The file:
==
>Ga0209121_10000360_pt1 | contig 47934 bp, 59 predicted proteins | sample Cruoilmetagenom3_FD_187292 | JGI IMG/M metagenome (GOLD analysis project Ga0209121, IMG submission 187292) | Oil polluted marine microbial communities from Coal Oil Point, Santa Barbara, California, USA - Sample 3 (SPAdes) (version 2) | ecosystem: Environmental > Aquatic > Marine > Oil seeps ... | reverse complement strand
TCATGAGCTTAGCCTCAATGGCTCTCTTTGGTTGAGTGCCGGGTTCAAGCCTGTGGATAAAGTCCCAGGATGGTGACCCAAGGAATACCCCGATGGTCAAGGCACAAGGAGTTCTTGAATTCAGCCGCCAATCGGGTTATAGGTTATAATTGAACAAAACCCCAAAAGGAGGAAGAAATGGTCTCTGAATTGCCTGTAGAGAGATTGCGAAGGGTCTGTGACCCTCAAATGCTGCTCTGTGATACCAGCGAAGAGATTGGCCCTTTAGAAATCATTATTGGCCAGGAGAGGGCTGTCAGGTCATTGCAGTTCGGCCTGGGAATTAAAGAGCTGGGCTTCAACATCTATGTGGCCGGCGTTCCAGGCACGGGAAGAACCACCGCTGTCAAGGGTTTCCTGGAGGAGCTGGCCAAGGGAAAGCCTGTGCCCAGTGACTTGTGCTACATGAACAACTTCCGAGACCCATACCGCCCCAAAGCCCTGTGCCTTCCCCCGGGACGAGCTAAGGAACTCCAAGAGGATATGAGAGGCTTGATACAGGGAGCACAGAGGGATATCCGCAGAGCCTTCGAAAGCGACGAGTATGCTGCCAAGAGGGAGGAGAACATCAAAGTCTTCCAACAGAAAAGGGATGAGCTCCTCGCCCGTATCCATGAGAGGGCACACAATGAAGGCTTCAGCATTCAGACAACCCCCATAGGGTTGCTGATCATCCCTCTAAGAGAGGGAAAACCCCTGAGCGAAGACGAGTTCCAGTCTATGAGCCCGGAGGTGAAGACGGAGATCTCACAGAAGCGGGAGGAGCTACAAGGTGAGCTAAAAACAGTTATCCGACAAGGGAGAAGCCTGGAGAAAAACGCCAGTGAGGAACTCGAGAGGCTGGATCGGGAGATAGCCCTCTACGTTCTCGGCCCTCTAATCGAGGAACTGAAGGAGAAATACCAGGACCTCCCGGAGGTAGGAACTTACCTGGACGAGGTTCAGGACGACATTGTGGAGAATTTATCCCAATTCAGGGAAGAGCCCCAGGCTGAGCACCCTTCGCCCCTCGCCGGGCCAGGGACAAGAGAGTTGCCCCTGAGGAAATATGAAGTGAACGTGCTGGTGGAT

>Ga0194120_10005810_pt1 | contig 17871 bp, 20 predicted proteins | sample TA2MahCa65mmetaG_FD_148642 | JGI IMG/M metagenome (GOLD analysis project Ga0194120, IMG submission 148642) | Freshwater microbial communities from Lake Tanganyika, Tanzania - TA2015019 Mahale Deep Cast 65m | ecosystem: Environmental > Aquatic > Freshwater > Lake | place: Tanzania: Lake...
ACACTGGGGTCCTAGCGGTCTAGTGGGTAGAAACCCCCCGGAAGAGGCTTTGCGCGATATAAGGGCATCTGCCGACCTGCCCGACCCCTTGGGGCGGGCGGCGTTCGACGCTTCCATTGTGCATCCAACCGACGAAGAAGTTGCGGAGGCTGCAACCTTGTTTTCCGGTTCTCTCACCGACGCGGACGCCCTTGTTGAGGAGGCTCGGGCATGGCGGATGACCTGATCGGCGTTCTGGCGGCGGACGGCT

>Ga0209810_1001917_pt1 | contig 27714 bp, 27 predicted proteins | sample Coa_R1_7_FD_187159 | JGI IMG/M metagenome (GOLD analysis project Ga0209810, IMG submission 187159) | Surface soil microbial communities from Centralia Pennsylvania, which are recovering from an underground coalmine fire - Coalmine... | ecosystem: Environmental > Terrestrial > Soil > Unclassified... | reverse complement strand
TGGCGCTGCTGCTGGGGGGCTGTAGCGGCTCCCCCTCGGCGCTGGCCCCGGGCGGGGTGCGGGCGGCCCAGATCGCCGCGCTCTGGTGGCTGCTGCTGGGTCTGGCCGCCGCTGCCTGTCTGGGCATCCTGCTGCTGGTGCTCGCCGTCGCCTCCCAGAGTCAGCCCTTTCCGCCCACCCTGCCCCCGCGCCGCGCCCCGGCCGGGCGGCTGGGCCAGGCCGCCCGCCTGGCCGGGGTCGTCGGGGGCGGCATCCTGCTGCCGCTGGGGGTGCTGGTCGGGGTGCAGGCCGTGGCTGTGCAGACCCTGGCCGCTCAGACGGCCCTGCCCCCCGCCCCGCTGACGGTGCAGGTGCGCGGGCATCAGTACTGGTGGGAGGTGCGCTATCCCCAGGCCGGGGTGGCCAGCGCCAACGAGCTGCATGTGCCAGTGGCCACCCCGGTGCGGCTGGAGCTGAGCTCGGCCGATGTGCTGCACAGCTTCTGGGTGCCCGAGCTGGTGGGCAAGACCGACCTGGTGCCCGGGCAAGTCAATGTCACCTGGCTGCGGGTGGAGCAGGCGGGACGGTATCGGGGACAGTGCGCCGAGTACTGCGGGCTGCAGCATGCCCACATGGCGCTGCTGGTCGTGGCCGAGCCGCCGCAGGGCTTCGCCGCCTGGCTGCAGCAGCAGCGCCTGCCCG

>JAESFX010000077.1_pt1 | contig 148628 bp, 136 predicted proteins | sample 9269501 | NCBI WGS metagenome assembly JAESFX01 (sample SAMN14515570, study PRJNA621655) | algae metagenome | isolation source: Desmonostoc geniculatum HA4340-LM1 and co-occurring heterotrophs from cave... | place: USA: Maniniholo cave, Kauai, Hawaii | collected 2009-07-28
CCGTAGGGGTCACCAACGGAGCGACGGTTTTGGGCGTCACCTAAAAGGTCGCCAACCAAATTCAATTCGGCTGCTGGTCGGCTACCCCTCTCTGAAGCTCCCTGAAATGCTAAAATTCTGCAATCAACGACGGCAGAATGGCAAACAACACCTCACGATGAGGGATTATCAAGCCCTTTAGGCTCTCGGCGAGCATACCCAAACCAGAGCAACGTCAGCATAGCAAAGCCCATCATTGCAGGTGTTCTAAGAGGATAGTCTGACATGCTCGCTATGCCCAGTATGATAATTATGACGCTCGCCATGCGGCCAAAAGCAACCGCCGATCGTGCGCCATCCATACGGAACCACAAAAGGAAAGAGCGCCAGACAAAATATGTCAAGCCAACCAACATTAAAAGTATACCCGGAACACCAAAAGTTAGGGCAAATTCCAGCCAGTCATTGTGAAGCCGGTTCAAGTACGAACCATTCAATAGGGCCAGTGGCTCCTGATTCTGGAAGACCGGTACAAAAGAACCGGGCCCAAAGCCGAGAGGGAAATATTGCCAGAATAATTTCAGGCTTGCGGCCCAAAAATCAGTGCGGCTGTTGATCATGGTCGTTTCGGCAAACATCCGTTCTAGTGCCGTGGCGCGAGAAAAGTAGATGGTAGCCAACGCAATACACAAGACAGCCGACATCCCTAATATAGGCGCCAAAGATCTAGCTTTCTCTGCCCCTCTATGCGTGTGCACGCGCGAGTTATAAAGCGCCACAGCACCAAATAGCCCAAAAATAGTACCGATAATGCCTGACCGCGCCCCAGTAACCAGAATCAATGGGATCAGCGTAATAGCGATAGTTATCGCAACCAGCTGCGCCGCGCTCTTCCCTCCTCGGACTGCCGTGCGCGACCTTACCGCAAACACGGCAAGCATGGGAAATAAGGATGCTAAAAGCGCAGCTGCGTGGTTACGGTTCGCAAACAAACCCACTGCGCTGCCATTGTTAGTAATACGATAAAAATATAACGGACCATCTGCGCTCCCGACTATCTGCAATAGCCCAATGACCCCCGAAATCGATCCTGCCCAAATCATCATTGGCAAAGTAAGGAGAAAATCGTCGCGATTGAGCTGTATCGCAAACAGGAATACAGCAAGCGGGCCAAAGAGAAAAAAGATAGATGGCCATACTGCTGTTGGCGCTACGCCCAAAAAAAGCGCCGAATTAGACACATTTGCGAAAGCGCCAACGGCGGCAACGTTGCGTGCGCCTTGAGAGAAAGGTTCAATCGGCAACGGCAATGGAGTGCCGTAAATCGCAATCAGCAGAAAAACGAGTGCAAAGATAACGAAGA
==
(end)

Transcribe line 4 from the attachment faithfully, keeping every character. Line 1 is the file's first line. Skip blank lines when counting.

ACACTGGGGTCCTAGCGGTCTAGTGGGTAGAAACCCCCCGGAAGAGGCTTTGCGCGATATAAGGGCATCTGCCGACCTGCCCGACCCCTTGGGGCGGGCGGCGTTCGACGCTTCCATTGTGCATCCAACCGACGAAGAAGTTGCGGAGGCTGCAACCTTGTTTTCCGGTTCTCTCACCGACGCGGACGCCCTTGTTGAGGAGGCTCGGGCATGGCGGATGACCTGATCGGCGTTCTGGCGGCGGACGGCT